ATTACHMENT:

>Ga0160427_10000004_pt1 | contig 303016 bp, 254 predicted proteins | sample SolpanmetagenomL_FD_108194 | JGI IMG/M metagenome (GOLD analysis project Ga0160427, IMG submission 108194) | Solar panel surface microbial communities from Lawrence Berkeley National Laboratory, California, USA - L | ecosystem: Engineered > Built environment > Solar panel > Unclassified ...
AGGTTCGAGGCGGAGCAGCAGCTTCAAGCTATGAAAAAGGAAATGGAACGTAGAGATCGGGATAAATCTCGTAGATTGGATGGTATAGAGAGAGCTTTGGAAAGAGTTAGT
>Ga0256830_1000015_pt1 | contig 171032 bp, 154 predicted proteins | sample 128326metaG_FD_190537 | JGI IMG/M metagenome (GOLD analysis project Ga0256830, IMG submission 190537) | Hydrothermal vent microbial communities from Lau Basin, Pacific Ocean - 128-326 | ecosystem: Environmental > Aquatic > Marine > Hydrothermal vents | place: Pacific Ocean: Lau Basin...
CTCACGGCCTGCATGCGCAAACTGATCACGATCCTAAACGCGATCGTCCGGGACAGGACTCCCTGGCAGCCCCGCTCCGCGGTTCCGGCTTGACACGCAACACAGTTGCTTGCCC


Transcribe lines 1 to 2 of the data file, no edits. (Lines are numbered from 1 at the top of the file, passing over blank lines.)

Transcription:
>Ga0160427_10000004_pt1 | contig 303016 bp, 254 predicted proteins | sample SolpanmetagenomL_FD_108194 | JGI IMG/M metagenome (GOLD analysis project Ga0160427, IMG submission 108194) | Solar panel surface microbial communities from Lawrence Berkeley National Laboratory, California, USA - L | ecosystem: Engineered > Built environment > Solar panel > Unclassified ...
AGGTTCGAGGCGGAGCAGCAGCTTCAAGCTATGAAAAAGGAAATGGAACGTAGAGATCGGGATAAATCTCGTAGATTGGATGGTATAGAGAGAGCTTTGGAAAGAGTTAGT